The process for dealing with Medicare or Medicaid overpayments is essential to any health care organization. The mishandling of overpayments can result in substantial corporate liability, including potential claims of wrongful retention of overpayments in violation of the False Claims Act. Every health care organization should have a corporate compliance program policy (“Policy”) that governs the investigation, quantification, reporting and returning of Medicare and Medicaid overpayments (“Overpayment Policy”). This article provides helpful resources to help your organization create or update its Overpayment Policy.

Applicable Federal and State laws (“Applicable Requirements”)

Here's a checklist to assist you with your Overpayment Policy.

  1. Key Terms. The Overpayment Policy should define certain key terms such as:
  1. “Applicable Requirements,” which includes the ACA, the Sixty Day Rule and any applicable state Medicaid final rules;
  2. “Overpayment” as defined by the Applicable Requirements; and
  3. “Representative” which confirms those key persons and other individuals who are subject to the Overpayment Policy’s requirements. This can include contractors, volunteers, students, and residents.
  1. Potential Overpayments. The Overpayment Policy should require all Representatives to be diligent in their efforts to report facts and circumstances to a designated person that could be a potential overpayment. Facts suggesting a potential overpayment that should be further investigated could include:
  1. An anonymous report through a compliance hotline reporting facts or circumstances of billing noncompliance.
  2. A complaint that a particular item or service was billed but never received by the patient.
  3. A written communication from Medicare or Medicaid officials or contractors raising questions over whether the services were actually provided or the licensure of certain employees.
  4. Results of a coding and billing review, whether done by an independent coding consultant or billing department staff, that identifies billing noncompliance.
  5. A Representative attends a continuing education program and learns that a current Medicare or Medicaid rule has been interpreted and used incorrectly by his or her organization in the submission of claims or in the preparation of cost reports.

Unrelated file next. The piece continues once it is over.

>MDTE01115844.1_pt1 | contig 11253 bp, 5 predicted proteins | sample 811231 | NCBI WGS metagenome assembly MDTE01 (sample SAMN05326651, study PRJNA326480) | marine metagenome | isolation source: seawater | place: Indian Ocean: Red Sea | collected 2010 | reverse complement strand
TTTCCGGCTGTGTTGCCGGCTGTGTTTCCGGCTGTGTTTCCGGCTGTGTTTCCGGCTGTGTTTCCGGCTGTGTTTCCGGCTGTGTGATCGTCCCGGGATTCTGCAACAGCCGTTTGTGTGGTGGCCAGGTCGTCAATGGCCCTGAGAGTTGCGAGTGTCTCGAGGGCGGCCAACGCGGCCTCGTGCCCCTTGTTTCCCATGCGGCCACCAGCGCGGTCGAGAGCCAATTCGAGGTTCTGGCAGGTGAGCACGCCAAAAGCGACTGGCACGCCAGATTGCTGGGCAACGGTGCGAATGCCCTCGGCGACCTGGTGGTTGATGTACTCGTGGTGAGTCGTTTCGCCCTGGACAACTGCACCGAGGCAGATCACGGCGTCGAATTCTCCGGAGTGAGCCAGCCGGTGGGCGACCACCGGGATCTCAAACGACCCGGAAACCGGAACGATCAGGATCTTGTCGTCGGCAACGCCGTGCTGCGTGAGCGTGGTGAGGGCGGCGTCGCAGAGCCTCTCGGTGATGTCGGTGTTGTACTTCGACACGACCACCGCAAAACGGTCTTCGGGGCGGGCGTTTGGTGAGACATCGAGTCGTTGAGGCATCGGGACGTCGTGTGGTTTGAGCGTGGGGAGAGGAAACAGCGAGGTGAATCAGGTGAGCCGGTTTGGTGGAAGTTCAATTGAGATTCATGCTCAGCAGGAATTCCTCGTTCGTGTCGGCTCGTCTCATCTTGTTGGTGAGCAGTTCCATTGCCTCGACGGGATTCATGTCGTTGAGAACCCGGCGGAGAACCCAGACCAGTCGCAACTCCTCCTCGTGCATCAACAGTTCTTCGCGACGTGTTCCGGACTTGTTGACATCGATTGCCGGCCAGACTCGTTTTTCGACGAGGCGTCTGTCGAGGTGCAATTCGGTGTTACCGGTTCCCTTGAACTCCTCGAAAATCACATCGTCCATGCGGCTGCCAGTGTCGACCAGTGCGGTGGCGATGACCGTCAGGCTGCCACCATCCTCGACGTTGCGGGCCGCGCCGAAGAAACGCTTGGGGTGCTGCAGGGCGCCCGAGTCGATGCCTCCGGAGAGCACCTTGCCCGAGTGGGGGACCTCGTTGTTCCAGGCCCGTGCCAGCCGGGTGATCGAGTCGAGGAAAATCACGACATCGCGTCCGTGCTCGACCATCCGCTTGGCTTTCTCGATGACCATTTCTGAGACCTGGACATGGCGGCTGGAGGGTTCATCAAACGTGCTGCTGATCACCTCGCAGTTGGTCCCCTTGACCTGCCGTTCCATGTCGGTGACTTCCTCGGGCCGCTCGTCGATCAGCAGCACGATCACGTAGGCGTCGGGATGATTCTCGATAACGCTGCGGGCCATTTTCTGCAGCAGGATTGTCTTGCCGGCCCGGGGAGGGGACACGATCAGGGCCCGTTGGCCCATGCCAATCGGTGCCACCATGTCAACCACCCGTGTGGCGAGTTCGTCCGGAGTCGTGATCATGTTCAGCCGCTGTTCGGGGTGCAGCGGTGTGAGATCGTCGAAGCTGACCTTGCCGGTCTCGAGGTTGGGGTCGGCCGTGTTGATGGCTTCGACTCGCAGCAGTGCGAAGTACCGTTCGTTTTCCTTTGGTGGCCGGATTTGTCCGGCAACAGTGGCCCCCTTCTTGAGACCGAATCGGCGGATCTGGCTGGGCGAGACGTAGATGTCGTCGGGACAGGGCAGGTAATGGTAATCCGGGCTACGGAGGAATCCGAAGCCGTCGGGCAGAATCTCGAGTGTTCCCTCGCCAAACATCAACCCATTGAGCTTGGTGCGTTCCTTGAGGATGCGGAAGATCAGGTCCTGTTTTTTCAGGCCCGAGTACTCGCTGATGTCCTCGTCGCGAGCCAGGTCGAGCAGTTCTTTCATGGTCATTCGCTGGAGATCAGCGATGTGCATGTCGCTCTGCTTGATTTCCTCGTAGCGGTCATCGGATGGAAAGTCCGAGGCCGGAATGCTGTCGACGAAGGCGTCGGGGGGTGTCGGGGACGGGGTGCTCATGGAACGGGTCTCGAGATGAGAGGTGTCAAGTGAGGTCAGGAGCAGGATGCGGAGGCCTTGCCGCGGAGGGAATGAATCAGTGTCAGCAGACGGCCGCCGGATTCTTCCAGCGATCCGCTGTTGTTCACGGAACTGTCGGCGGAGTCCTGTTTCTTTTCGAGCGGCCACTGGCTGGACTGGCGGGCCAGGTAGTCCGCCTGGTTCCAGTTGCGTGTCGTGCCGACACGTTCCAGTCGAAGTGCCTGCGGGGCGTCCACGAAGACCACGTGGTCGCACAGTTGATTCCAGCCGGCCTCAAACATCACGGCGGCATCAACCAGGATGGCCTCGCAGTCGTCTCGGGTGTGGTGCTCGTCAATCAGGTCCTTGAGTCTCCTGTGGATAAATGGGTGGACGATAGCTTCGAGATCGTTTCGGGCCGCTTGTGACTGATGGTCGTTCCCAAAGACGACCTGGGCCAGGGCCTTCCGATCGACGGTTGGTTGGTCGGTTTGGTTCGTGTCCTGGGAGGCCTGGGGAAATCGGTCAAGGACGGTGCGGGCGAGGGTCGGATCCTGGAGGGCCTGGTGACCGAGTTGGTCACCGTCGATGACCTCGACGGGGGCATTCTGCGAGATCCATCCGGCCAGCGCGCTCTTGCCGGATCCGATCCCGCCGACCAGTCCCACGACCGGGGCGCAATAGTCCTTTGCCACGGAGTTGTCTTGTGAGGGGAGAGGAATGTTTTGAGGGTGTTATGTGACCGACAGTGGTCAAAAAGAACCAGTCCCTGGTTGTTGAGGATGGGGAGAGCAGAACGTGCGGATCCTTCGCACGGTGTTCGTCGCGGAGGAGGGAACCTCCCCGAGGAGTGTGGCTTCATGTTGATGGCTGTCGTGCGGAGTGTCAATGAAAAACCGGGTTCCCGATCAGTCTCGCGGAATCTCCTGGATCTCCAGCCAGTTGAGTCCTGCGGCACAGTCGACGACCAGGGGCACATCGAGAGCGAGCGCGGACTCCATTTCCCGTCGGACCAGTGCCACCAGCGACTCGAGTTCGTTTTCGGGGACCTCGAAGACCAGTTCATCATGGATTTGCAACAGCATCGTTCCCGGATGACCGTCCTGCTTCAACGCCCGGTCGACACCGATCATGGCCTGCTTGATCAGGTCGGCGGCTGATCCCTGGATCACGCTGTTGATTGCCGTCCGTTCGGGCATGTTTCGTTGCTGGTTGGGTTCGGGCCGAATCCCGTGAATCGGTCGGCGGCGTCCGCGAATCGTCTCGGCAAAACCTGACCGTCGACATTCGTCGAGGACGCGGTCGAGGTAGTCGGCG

1. Investigation of Potential Overpayments. The Overpayment Policy should require the reporting of any billing issues to a single person, such as the Chief Financial Officer (“CFO”) (or other designated representative like the compliance officer), to investigate and document facts and findings using a pre-approved tracking form, a copy of which would be attached to the Overpayment Policy. The Overpayment Policy should describe the investigation procedures governing the conduct of internal investigations and all related internal reporting obligations. Providers have some flexibility to investigate such issues, though Medicare rules generally limit this time frame to 6 months.
  2. Identification of an Overpayment. The Overpayment Policy should specify that the CFO or designee is responsible for the investigation and “identification,” or confirmation, that an overpayment exists, even if the final amount is yet to be determined.
  3. Quantification, Reporting and Return of Overpayments. No later than 60 calendar days following the “identification” or confirmation that an overpayment exists, the Overpayment Policy should require the CFO, or designee, to complete all steps necessary to quantify, report and return the overpayment to the Medicare or Medicaid program, as appropriate. This provision should also acknowledge that if quantification remains incomplete at the close of the 60 day period, the CFO should consider using claims adjustments and credit balance mechanisms, as well as other appropriate disclosure protocols, in order to demonstrate good faith efforts to comply with the applicable requirements. The CFO or designee should be aware of the procedures for reporting and refunding Medicare and Medicaid overpayments to ensure timeliness. Additional information regarding self-disclosure can be found in the following sources:
    1. Medicare: Providers and suppliers may use the claims adjustment, credit balance, self-reported refund process, or any other appropriate process to report and return overpayments.
  4. Reports. The Overpayment Policy should also specify the timeline within which potential overpayments and any overpayments that are “identified,” are then reported to the corporate compliance officer, the governing body and designated legal counsel, who may determine that other external reporting obligations may be required.
  5. Records. The Overpayment Policy should also specify and require the retention of any and all records, work papers, consultant reports or other information that is created or received leading up to and during the investigation, as well as the process for identifying, quantifying, reporting the overpayment. The Overpayment Policy should also require these materials to be maintained in a confidential manner in accordance with applicable corporate compliance record retention requirements.
  6. Frequently Asked Questions. Lastly, an Overpayment Policy can include a series of “Frequently Asked Questions” to assist employees and clarify the Overpayment Policy’s requirements. The Overpayment Policy should direct employees to the CFO, corporate compliance officer, or otherwise for further questions.